Sleep problems focus of new study on Kiwi kids with autism
22nd May 2017
New research will look at developing effective treatments for sleep problems that affect the growing number of New Zealand children and young people with autism spectrum disorder (ASD).
University of Canterbury up-and-coming researcher Dr Laurie McLay has received an emerging researcher first grant from the Health Research Council of New Zealand (HRC) to investigate the use of functional behavioural assessment1 to develop individualised, comprehensive sleep treatments for children with ASD. She will be working with a team of psychologists including Associate Professor Karyn France and Professor Neville Blampied, both from the University of Canterbury.
Sleep distruptions such as delayed sleep onset and frequent and prolonged night-time awakenings, can have an enormous impact on how children function during the day and within their families. Such sleep problems are associated with poorer physical and mental health and wellbeing (e.g., obesity, diabetes, mood disorders, and substance abuse), quality of life, cognitive functioning, learning, and academic performance.
Dr McLay says that up to 83 per cent of children with ASD experience sleep disturbances, and that these are unlikely to abate over time in these children without effective treatment.
Although these sleep problems are complex in origin, she says evidence suggests there is a learned component that requires behavioural solutions.
“There are poorly understood biochemical differences in children with autism, such as irregular melatonin production and secretion, however, pharmacological strategies like melatonin and sedative medications only offer partial solutions. There is a large, treatable behavioural component to the sleep problem that becomes entwined with the parental behaviours that can unintentionally exacerbate it,” says Dr McLay.
For this HRC-funded study, Dr McLay and her team will recruit children throughout New Zealand aged between three and 18 who have been formally diagnosed with ASD and whose parents have reported sleep disturbances.
HRC Chief Executive Professor Kath McPherson says the results from this study could significantly improve the effectiveness of clinical treatments for sleep disturbances in children with ASD, but also have further general benefits “given that sleep problems in children with ASD have a major impact on their daytime behaviour, the severity of their ASD symptoms, and the wellbeing of their parents and families”.
Dr McLay is one of 13 researchers to receive emerging researcher first grants valued at a combined total of $3.03 million in the HRC’s 2017 funding round, up from $1.45 million in 2016.
“By targeting support to New Zealand’s most promising emerging researchers in priority health areas such as our young people, we’re helping to ensure that the research workforce can meet the needs of the healthcare system and our unique population, both now and into the future,” says Professor McPherson.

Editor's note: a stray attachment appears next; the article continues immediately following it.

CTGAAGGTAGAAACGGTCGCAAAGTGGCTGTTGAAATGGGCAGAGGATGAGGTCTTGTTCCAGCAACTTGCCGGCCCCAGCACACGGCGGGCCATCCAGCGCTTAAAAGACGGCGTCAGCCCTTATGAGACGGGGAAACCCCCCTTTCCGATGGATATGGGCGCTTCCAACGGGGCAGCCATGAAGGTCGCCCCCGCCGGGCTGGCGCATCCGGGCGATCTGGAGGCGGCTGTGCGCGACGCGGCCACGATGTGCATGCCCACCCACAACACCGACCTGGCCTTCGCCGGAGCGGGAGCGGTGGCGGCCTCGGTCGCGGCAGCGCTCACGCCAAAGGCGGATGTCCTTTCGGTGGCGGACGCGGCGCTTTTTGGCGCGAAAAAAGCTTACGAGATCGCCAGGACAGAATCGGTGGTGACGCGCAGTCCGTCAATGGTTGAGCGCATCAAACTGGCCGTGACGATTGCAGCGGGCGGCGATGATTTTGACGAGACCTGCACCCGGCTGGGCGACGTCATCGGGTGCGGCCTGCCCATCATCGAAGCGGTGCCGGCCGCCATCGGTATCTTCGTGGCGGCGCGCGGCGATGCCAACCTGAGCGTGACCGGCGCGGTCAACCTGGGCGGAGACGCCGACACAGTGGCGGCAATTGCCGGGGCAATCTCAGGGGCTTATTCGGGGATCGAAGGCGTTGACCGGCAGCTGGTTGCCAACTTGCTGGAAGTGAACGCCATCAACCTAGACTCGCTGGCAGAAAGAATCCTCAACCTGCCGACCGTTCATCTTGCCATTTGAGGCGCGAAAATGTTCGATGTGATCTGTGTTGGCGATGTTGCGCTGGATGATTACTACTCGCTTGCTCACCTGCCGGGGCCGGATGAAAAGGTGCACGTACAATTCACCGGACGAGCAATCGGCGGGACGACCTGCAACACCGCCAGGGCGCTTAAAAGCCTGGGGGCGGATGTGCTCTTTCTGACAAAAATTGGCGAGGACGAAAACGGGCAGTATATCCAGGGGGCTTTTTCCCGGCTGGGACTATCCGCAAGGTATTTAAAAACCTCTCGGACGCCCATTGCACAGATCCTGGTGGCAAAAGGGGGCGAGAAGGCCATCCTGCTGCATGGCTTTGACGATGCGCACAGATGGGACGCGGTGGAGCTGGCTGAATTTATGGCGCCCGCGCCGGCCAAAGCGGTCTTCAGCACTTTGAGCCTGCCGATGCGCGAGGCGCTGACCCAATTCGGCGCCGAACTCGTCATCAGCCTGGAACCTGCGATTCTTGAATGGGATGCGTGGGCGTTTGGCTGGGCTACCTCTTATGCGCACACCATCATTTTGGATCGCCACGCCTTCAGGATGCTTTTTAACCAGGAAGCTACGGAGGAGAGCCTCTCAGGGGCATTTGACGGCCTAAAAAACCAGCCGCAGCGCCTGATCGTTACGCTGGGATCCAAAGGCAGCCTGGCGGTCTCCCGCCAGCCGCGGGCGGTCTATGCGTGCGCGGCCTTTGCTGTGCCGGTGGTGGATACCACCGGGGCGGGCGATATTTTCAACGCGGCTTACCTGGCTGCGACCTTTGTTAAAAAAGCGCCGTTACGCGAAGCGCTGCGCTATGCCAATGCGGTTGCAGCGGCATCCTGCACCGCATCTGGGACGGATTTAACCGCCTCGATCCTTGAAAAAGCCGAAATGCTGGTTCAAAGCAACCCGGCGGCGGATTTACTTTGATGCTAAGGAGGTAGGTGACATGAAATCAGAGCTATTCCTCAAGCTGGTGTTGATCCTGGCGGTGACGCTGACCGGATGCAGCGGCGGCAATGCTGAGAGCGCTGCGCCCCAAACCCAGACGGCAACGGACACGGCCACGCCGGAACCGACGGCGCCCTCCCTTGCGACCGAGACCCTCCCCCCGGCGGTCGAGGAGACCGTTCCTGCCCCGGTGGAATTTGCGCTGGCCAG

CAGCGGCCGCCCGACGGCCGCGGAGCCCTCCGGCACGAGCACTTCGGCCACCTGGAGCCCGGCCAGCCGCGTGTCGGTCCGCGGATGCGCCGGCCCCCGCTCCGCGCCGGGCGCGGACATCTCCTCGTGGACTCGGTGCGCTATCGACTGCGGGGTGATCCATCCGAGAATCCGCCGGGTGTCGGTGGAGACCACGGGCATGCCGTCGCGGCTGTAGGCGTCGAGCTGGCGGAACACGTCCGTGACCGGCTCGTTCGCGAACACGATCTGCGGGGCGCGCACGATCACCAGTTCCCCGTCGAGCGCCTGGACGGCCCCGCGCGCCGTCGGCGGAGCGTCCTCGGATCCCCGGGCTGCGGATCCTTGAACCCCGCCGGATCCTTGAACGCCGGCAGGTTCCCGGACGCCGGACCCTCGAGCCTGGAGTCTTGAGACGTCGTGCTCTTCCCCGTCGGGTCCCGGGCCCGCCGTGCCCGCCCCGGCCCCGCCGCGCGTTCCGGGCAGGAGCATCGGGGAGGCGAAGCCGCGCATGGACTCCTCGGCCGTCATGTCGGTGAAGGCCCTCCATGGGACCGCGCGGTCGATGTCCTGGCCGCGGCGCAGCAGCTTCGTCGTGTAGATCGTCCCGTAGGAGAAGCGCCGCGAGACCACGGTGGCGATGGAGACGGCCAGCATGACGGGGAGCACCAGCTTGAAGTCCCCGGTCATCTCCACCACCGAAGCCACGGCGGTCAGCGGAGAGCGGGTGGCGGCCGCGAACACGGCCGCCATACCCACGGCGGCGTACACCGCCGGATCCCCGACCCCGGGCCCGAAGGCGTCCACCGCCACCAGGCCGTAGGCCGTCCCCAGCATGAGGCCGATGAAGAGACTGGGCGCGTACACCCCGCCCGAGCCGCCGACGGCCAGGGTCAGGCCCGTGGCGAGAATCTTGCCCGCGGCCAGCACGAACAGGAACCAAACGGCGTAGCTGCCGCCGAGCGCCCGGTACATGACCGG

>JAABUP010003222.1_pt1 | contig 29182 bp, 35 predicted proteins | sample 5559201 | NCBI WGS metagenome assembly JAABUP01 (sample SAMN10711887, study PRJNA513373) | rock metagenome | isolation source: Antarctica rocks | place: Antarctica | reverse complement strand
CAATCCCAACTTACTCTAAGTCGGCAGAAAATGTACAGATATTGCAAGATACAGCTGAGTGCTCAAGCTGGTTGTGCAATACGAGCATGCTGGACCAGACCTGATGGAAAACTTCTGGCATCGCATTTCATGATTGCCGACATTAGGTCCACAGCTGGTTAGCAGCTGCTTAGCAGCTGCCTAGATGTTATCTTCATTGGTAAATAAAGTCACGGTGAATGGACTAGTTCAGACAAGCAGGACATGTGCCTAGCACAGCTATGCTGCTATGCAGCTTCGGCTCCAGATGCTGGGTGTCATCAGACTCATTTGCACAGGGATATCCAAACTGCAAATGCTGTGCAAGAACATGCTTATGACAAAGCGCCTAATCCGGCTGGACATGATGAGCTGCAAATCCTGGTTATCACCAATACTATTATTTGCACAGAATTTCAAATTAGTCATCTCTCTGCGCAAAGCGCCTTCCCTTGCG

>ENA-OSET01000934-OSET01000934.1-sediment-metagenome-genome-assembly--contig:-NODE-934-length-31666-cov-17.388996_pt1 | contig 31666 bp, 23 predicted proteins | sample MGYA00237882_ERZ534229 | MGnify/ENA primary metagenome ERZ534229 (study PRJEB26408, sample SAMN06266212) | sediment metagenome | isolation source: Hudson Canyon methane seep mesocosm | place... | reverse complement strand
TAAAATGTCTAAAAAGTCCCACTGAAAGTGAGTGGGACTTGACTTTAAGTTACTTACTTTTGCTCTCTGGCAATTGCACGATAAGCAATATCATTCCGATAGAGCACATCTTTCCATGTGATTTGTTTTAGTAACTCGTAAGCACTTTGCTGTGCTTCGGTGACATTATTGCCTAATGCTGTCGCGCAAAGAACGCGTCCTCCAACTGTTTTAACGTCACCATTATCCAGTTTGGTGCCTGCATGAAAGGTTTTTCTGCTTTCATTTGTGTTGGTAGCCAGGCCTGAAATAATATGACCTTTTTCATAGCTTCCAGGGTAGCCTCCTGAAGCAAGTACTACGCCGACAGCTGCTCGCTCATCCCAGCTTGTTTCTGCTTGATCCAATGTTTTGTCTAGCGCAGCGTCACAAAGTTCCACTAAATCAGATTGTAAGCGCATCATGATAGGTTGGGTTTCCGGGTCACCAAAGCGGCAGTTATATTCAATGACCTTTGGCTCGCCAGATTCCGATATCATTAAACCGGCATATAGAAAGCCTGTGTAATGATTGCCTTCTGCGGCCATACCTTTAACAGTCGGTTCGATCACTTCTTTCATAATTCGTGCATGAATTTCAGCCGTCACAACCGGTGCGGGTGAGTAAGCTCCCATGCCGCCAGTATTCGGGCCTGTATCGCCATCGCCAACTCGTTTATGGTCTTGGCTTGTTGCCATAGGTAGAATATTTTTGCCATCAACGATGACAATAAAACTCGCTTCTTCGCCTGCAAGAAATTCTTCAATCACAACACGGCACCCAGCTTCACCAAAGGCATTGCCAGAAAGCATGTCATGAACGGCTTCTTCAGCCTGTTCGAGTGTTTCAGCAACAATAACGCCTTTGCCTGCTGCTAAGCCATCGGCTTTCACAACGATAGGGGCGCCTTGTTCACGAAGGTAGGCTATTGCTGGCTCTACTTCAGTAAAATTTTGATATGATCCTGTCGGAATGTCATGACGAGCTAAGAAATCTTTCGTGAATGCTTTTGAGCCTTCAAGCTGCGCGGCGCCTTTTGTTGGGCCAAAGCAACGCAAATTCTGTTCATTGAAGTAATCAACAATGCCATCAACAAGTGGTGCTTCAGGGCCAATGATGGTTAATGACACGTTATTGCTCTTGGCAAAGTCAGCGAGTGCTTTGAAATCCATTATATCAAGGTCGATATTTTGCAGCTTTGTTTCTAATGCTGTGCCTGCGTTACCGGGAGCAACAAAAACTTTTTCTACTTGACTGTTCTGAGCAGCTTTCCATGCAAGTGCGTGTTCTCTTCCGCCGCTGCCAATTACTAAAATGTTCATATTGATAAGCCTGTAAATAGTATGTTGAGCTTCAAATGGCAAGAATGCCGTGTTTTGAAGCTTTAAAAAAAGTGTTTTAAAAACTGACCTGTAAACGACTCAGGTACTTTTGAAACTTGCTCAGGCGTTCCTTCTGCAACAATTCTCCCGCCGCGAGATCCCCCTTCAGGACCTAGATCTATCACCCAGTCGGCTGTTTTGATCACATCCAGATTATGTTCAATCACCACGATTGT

See below for the full list of 2017 HRC emerging researcher first grant recipients or to read lay summaries of the research projects, go to www.hrc.govt.nz/funding-opportunities/recipients and filter for ‘Researcher Initiated Proposals,’ ‘Emerging Researcher First Grants’ and ‘2017’.
1 Functional behavioural assessment is a broad term used to describe a number of different methods that allow researchers and practitioners to identify the reason behind a specific behaviour.
2017 Emerging Researcher First Grants
Dr Benjamin Albert, the University of Auckland
Omega-3 fats during obese pregnancy, for metabolic protection of the offspring
36 months, $249,926
Telephone: 027 2430 625
Dr Timothy Angeli, the University of Auckland
Development of targeted gastric ablation as a novel gastrointestinal therapy
36 months, $250,000
Telephone: (09) 923 1497, ext 81497
Dr Kathryn Beck, Massey University, Auckland
Optimising cognitive function: the role of dietary and lifestyle patterns
36 months, $246,508
Telephone: (09) 414 0800, ext 43662
Dr Joanna Black, the University of Auckland
Aniseikonia as a potential barrier to neural plasticity: Does image size matter?
36 months, $247,915
Telephone: (09) 923 2405
Dr Michael Collins, Auckland District Health Board
The BEST-fluids study: Better evidence for selecting transplant fluids
48 months, $249,965
Telephone: (09) 307 4949, ext 22957
Dr Moritz Lassé, University of Otago, Christchurch
Improving risk assessment for worsening kidney function in heart failure
36 months, $170,877
Telephone: (03) 964 0451
Dr Kate Lee, the University of Auckland
Deciphering the metabolic function of igf2 derived peptide hormones
36 months, $ 232,843
Telephone: (09) 923 5702, ext 85702
Dr Laurie McLay, University of Canterbury
Functional behavioural sandman: Treating sleep disturbance in children with Autism Spectrum Disorder (ASD)
36 months, $160,825
Telephone: (03) 364 2987 ext 7176
Dr Niranchan Paskaranandavadivel, the University of Auckland
Activation to recovery mapping to predict gastric dysrhythmias
36 months, $250,000
Telephone: (09) 373 7599, ext 89742
Dr Simone Rodda, the University of Auckland
Improving the effectiveness of lifestyle change strategies
36 months, $250,000
Telephone: (09) 923 6573
Dr Damian Scarf, University of Otago, Dunedin
Extending brief alcohol interventions using mobile technology
36 months, $232,371
Telephone: (03) 479 7636
Dr Petr Tomek, the University of Auckland
IMPACT-ful resistance mechanism of cancer cells
36 months, $249,994
Telephone: (09) 923 6804
Dr Jaimie Veale, University of Waikato
The New Zealand transgender health survey: Stigma and protective factors
30 months, $238,842
Telephone: (07) 837 9216